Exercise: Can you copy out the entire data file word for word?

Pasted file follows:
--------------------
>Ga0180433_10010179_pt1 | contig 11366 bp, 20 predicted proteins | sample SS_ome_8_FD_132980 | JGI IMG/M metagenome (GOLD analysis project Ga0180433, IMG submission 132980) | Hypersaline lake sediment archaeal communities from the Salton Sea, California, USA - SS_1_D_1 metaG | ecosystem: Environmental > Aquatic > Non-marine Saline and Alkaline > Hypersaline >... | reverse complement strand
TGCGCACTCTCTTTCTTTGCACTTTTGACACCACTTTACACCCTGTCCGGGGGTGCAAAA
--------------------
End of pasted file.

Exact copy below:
>Ga0180433_10010179_pt1 | contig 11366 bp, 20 predicted proteins | sample SS_ome_8_FD_132980 | JGI IMG/M metagenome (GOLD analysis project Ga0180433, IMG submission 132980) | Hypersaline lake sediment archaeal communities from the Salton Sea, California, USA - SS_1_D_1 metaG | ecosystem: Environmental > Aquatic > Non-marine Saline and Alkaline > Hypersaline >... | reverse complement strand
TGCGCACTCTCTTTCTTTGCACTTTTGACACCACTTTACACCCTGTCCGGGGGTGCAAAA